I am teaching a survey course on Science and Technology in World History, sort of a 30,000 foot view of world history with an eye on “science” and “technology” as unifying themes. Today we watched a video on Isaac Newton, Alchemist and Theologian. Tomorrow we talk about Baconian science and the Royal Society. Thomas Sprat wrote a history of the Royal Society in 1667, a mere 7 years after it came into existence (and my colleagues make fun of people who do recent history….); one of the reasons it is valuable is because it contains accounts of experiments. These accounts tell us many things, including (a) what questions they were asking, (b) how they recorded their forays into experimentation, and (c) that experimental natural philosophy was a collaborative effort.  I thought it would be nice to talk about a couple of the zanier examples in class, and I recalled seeing a full text copy of Sprat’s history online, so I asked my new friend hakia to find it for me. Several minutes later, no dice.

I thought to myself, I KNOW I’ve seen it recently, probably last semester, when I was doing the same exact thing. So I cracked and went to google books. Sure enough, boom – full text of the 1722 3rd edition.

Is this a story searching for a moral? The book is in the public domain; hence it was a target of Google’s scanning project.  And for that I am grateful (although I need to come up with a better in-class example than the history of salt-peter).  But I also feel weird that I can’t get to it unless I go through Google.

And that is part of the big underlying concern that I have. For now, for things like this, Google is a virtue. They have brought this valuable text into the digital age, hence allowing me to bring it into the classroom–because I am guessing that the Stevens library doesn’t have a copy.  But in bypassing the older generations of gatekeepers, hasn’t Google simply become the new gatekeeper? Sure, it’s fine for now – but what happens when a virtue becomes a vice?

If the organizational ethos of our age is decentralization and modularity, and we all (at least the older ones) understand we got to this point because of our overwhelming suspicion of the big bad old monopolies… not for the first time in American history, mind you…. then why are we worshipping at the feet of the new big centralized information broker?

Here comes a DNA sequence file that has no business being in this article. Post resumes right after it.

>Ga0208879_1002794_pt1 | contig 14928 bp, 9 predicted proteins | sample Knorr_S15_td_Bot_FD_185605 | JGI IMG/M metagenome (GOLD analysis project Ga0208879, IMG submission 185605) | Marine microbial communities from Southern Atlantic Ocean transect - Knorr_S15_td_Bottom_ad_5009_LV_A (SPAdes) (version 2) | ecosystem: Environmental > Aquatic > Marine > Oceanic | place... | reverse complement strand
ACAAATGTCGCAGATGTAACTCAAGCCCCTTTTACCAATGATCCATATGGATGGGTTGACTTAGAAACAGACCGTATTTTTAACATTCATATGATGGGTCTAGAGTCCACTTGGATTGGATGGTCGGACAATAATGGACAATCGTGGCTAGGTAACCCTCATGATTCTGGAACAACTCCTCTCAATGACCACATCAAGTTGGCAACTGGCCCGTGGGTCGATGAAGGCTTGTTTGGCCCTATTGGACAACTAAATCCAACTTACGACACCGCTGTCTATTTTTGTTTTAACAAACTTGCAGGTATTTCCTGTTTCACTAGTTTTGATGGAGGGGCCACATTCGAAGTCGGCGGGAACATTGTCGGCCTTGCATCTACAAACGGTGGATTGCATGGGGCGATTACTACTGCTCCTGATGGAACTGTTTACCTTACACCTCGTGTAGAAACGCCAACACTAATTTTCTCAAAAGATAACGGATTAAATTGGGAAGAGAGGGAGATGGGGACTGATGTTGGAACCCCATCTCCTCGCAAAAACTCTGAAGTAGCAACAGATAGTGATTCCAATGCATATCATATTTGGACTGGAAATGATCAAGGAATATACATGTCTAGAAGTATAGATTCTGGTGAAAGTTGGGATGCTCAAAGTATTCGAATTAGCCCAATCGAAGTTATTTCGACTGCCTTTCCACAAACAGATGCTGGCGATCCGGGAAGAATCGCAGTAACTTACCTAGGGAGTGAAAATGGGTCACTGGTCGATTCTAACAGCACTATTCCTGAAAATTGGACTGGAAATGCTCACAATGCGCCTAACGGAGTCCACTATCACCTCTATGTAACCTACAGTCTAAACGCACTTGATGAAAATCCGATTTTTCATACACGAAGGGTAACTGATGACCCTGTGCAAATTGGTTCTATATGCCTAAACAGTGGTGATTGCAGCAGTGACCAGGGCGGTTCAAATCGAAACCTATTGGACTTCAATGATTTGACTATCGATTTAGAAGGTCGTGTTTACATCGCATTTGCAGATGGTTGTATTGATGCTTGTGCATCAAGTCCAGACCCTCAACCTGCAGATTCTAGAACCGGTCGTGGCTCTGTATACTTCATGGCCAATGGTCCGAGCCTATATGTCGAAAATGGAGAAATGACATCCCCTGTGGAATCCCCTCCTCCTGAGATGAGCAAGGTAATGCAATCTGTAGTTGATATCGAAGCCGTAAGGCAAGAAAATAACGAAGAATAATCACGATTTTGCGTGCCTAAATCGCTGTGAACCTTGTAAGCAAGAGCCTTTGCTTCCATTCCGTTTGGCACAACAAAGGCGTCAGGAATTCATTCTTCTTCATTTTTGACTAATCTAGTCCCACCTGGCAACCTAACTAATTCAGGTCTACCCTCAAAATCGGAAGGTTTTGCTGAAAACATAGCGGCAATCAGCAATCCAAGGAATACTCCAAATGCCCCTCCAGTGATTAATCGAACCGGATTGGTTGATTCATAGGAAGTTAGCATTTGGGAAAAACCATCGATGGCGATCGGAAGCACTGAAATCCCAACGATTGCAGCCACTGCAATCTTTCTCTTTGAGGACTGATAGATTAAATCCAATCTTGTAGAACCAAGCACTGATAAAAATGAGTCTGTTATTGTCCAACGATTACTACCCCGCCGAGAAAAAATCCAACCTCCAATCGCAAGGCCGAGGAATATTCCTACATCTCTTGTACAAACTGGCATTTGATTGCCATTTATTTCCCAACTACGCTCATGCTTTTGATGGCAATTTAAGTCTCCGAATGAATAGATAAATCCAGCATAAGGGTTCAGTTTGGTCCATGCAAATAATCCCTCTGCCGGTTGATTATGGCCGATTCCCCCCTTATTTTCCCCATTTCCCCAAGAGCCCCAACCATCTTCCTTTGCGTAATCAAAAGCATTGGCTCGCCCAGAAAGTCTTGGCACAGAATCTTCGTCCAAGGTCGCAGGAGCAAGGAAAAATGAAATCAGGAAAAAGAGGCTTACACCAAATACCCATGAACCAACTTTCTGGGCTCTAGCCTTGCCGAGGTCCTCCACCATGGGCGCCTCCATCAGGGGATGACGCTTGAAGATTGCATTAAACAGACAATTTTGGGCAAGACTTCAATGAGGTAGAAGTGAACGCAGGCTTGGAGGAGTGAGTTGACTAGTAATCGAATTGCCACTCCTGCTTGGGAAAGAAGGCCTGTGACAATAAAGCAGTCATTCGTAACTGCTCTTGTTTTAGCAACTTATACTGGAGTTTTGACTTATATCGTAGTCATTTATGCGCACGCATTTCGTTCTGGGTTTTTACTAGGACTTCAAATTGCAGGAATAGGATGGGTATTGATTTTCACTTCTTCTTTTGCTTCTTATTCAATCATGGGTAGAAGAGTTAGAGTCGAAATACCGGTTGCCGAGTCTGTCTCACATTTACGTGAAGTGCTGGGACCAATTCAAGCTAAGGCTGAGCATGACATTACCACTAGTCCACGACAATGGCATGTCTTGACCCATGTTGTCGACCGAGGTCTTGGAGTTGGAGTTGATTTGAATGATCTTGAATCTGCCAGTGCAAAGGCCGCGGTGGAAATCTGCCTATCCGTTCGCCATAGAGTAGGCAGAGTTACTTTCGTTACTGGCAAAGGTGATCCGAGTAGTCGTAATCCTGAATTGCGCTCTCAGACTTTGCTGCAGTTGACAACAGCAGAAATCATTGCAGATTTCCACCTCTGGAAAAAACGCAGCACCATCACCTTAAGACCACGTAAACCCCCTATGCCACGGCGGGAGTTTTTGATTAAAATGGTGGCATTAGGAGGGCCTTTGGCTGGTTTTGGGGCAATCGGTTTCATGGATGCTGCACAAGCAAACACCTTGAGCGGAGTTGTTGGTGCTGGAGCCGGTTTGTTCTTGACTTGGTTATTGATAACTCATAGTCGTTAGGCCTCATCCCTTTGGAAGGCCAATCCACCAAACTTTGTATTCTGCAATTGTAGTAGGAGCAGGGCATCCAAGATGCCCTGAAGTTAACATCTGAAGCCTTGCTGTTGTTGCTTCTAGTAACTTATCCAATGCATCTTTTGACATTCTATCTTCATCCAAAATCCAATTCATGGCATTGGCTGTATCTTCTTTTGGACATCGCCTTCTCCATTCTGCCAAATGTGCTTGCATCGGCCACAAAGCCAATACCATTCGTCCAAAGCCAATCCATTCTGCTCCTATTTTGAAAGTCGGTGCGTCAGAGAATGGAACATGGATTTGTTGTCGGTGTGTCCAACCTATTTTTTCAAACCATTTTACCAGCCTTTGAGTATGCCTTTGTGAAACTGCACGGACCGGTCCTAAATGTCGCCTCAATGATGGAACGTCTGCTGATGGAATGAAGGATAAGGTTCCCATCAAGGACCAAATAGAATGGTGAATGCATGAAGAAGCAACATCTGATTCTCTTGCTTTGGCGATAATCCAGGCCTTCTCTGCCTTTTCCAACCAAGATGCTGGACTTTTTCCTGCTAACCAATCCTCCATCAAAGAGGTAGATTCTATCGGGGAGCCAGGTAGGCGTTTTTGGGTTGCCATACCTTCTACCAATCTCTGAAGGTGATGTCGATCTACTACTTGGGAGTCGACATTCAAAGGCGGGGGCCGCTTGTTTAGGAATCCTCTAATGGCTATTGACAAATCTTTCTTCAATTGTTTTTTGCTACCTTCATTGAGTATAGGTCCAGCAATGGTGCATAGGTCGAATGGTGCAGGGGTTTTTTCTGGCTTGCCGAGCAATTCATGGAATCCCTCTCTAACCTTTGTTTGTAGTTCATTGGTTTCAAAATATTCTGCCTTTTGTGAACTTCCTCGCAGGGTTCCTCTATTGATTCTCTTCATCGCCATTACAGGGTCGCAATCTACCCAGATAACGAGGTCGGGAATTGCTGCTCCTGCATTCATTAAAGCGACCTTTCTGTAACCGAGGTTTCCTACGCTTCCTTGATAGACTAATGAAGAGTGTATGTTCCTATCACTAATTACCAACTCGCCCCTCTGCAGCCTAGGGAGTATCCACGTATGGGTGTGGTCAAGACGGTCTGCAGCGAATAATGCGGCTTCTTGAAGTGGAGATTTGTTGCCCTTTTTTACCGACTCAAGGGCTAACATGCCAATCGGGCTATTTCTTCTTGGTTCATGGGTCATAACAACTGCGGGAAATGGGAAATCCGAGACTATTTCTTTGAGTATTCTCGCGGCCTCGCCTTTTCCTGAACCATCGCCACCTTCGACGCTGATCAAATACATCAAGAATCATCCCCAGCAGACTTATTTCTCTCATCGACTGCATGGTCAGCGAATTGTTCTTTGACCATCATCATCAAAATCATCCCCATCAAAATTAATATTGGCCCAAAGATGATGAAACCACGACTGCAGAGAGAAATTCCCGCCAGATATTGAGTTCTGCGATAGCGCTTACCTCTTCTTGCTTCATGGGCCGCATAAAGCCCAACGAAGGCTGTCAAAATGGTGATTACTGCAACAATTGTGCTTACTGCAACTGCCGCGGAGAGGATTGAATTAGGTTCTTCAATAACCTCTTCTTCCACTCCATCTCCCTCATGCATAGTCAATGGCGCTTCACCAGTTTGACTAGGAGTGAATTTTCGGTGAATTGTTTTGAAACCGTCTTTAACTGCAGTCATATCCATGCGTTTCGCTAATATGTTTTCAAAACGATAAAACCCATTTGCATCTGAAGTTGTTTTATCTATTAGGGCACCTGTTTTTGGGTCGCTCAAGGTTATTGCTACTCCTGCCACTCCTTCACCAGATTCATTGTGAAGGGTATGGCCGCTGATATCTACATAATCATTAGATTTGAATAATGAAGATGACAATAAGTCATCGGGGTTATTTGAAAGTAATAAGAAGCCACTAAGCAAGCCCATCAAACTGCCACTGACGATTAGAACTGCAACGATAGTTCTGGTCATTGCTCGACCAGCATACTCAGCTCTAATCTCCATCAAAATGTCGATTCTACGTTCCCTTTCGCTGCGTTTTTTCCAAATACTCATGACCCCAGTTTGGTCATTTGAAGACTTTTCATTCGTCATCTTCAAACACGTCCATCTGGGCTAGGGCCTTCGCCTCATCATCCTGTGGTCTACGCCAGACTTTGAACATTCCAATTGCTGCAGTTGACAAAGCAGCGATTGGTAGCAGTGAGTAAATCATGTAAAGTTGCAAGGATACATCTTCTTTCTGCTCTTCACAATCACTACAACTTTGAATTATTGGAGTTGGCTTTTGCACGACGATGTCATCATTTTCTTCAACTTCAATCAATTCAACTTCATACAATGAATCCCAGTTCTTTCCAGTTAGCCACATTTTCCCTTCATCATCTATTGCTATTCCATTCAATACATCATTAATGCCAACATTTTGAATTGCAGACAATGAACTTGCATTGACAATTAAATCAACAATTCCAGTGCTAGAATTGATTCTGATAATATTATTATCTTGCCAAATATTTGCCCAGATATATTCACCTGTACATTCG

My answer, for tonight, is because it gives us what we want, and I WANT IT NOW.

In the end I downloaded the pdf from Google and, after looking at some of the (interesting) “related links” down the page, once again closed my tab on google. Something tells me I’ll be opening another tab quite soon.

One Response to “Cheating”

  1. Eric Nystrom Says:

    The Internet Archive has been pursuing digitization of out-of-copyright texts as well, though not with the gusto of Google. However, IA has a far greater commitment to Openness, and their digitization projects produce much higher quality output. I always check there first, and sure enough, they have Sprat. Lately some Google-digitized books have been showing up in their listings, but IA-generated content is available too where it overlaps, as does Sprat.

    An additional thought here — what Google giveth, Google can, and has, taketh. I’ve long been in the habit of grabbing every old digitized book I think might eventually be useful, and so have spent, at times, many hours downloading runs of old technical journals (for example) from IA and Google Books. I recently went back to GB to fill in some gaps in a series I’d downloaded a couple of years ago, and was a little surprised to find that some of them weren’t available any more in Full Text — they had been moved to Snippet View or even made unavailable.

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